Work Health & Safety
The Work Heath and Safety Act 2011 (“the Act”) regulates the obligations of a person conducting a business or undertaking to ensure the health and wellbeing of workers and other persons in New South Wales.
Under the Act the primary duty of care to ensure the health and safety of workers in the workplace falls upon the person conducting the business or undertaking (“the PCBU”). The duty of care extends to all workers and not only employees. A worker is defined as any person carries out work for a PCBU and includes: an employee, contractor, sub-contractor, employee of a labour hire company, outworker, apprentice or trainee, work experience student and a volunteer.
The PCBU has an obligation to provide, amongst other things, a safe working environment, safe systems of work, a system for monitoring risk, facilities for a worker’s welfare and appropriate supervision and training. The responsibility of the PCBU to meet its duty of care is qualified by the “reasonably practicable” test. Put simply, this means that duty holders must satisfy the duty as far as they are reasonably able to, taking into account all relevant factors e.g.: the likelihood of the hazard or risk occurring, the degree of harm that might result from the hazard or risk, what the person knows about the hazard or risk, the availability and suitability of ways to eliminate or minimise the risk. The cost of eliminating or minimising the risk is a factor that can also be taken into account.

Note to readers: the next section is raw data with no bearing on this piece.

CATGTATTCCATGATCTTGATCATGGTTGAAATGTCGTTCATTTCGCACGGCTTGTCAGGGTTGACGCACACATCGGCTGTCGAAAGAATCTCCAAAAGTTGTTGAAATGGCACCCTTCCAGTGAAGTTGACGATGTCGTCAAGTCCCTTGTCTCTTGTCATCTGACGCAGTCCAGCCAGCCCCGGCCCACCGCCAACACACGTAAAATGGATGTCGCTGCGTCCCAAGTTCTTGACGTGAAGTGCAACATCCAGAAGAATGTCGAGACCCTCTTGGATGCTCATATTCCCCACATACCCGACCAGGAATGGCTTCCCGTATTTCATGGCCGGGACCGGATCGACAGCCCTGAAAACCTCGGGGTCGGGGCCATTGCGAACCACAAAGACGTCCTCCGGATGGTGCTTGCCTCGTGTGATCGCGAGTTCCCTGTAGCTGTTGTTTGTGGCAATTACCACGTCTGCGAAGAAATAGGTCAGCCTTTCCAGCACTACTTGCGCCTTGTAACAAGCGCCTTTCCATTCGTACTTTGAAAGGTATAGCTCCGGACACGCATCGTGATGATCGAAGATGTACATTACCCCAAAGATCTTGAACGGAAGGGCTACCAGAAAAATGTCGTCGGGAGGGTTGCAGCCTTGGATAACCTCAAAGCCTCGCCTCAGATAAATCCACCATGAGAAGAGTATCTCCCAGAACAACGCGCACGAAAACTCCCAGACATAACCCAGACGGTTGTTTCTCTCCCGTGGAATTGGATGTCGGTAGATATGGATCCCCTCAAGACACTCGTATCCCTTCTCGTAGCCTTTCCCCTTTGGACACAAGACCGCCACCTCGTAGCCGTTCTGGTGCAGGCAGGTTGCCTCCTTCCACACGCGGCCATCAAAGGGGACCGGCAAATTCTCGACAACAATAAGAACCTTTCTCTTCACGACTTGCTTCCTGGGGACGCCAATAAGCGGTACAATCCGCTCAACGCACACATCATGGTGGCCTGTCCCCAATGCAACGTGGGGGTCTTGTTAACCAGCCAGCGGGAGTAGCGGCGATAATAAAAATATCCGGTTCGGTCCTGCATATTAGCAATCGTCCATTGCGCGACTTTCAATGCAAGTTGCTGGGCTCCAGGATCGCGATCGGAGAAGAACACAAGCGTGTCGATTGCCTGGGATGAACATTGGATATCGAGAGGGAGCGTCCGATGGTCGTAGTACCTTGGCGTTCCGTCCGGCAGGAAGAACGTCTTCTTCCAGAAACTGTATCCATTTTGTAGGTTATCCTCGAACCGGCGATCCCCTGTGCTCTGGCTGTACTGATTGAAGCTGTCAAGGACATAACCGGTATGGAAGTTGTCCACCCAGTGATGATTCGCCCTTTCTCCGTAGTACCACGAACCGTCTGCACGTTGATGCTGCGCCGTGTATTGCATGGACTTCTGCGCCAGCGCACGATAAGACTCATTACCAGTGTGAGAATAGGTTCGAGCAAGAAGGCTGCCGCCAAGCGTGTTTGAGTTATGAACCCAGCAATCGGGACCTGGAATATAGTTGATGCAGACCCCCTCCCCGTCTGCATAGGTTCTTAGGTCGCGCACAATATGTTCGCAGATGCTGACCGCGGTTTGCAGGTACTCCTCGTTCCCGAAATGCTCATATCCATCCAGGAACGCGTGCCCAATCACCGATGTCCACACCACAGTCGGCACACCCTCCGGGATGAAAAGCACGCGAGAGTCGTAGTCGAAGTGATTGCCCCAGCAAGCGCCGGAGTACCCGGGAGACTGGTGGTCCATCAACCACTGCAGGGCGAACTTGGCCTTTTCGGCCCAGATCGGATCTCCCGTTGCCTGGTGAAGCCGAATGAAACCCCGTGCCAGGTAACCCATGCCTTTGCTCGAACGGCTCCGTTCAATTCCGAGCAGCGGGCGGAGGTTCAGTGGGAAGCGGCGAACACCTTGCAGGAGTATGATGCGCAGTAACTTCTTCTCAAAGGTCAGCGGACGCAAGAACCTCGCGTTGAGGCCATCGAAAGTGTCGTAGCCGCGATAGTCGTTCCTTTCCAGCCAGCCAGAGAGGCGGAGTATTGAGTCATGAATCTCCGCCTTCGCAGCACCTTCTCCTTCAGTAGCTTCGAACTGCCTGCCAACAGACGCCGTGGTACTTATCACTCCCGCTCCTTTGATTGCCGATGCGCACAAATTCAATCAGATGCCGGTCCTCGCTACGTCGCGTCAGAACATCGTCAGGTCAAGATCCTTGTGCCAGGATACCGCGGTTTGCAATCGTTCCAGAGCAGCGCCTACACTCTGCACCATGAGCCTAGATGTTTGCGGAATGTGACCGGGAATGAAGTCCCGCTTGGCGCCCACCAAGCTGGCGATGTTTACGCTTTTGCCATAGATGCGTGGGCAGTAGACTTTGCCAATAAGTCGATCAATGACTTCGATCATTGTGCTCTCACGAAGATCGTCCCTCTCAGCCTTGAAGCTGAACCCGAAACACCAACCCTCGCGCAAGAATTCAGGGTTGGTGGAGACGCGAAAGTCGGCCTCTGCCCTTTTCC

The Act also regulates the conduct of an “officer” which includes a director, secretary of a corporation, or a person who participates in the making of decisions for the whole or a substantial part of the corporation. The main duty of an officer is the exercise of due diligence to ensure the PCBU complies with his or her obligations under the Act. This requires the officer to have an understanding of the nature of the workplace and the general hazards and risks associated with its operation. Further, the officer must ensure the PCBU has implemented appropriate resources and processes to eliminate and minimise risks; receive and consider information regarding incidents, hazards, risks and responding in a timely way to that information.
Duty to Consult with Workers